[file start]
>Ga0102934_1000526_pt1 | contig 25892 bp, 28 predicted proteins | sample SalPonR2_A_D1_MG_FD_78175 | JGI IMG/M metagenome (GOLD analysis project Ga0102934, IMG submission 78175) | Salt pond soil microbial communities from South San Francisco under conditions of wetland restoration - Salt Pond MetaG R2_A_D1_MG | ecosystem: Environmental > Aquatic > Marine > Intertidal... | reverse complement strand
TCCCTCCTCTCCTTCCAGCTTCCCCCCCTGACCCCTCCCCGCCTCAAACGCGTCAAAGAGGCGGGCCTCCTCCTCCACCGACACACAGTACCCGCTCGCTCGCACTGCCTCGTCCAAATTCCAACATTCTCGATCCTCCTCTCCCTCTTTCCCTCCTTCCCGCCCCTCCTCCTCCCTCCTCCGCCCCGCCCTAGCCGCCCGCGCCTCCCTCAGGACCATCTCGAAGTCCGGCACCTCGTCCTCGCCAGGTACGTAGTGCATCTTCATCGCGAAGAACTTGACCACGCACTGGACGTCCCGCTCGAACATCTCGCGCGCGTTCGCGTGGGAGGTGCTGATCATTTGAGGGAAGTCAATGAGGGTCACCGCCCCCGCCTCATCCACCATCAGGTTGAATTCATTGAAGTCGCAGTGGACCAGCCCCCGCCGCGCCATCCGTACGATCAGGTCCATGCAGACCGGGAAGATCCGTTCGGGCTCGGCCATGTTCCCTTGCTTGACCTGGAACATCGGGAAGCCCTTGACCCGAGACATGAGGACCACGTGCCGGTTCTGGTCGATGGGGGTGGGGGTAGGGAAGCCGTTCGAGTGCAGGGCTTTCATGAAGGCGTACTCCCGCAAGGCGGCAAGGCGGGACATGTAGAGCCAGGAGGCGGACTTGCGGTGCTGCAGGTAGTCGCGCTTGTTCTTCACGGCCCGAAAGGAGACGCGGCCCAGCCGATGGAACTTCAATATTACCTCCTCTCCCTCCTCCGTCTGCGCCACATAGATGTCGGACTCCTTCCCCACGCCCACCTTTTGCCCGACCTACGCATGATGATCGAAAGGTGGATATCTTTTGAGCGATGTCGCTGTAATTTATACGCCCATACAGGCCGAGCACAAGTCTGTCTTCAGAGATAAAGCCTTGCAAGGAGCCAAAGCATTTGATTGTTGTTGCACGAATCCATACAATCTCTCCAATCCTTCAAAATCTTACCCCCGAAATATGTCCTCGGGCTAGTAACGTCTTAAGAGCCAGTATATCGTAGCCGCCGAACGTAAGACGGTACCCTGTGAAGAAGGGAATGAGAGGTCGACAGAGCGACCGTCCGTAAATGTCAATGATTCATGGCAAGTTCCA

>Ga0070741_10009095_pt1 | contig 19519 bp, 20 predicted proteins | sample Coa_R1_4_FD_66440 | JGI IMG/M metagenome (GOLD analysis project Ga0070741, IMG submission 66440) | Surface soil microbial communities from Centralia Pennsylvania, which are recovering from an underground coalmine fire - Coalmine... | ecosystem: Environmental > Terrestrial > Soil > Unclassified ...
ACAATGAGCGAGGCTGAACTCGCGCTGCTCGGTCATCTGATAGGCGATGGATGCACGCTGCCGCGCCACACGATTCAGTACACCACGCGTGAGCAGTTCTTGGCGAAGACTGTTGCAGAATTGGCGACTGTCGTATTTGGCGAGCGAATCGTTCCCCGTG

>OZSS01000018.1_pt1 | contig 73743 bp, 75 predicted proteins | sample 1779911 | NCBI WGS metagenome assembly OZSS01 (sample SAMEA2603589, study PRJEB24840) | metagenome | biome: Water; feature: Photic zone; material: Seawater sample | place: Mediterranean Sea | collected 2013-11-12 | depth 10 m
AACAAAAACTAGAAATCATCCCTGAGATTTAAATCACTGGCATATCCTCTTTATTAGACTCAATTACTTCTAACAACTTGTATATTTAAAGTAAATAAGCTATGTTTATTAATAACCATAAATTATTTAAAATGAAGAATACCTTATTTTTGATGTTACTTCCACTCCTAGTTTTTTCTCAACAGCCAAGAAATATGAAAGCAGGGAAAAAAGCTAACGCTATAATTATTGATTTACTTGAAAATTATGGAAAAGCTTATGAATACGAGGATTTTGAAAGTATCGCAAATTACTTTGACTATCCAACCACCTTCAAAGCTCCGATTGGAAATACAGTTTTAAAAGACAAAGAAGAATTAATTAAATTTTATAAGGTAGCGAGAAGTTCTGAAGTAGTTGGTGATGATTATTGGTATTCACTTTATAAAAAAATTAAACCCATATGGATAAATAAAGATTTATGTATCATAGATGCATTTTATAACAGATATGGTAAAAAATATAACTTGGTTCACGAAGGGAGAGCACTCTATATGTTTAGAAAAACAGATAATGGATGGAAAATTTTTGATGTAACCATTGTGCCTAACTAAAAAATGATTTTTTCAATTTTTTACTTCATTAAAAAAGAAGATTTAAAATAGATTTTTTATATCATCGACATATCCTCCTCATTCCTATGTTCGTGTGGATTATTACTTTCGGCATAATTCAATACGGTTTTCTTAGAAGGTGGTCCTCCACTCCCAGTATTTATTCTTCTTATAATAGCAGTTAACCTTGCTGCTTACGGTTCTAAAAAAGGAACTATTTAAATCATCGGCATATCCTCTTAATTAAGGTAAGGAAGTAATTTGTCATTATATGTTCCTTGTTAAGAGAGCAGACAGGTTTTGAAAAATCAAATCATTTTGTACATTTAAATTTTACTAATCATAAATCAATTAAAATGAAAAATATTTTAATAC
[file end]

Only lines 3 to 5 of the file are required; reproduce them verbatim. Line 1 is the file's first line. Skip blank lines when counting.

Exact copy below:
>Ga0070741_10009095_pt1 | contig 19519 bp, 20 predicted proteins | sample Coa_R1_4_FD_66440 | JGI IMG/M metagenome (GOLD analysis project Ga0070741, IMG submission 66440) | Surface soil microbial communities from Centralia Pennsylvania, which are recovering from an underground coalmine fire - Coalmine... | ecosystem: Environmental > Terrestrial > Soil > Unclassified ...
ACAATGAGCGAGGCTGAACTCGCGCTGCTCGGTCATCTGATAGGCGATGGATGCACGCTGCCGCGCCACACGATTCAGTACACCACGCGTGAGCAGTTCTTGGCGAAGACTGTTGCAGAATTGGCGACTGTCGTATTTGGCGAGCGAATCGTTCCCCGTG

>OZSS01000018.1_pt1 | contig 73743 bp, 75 predicted proteins | sample 1779911 | NCBI WGS metagenome assembly OZSS01 (sample SAMEA2603589, study PRJEB24840) | metagenome | biome: Water; feature: Photic zone; material: Seawater sample | place: Mediterranean Sea | collected 2013-11-12 | depth 10 m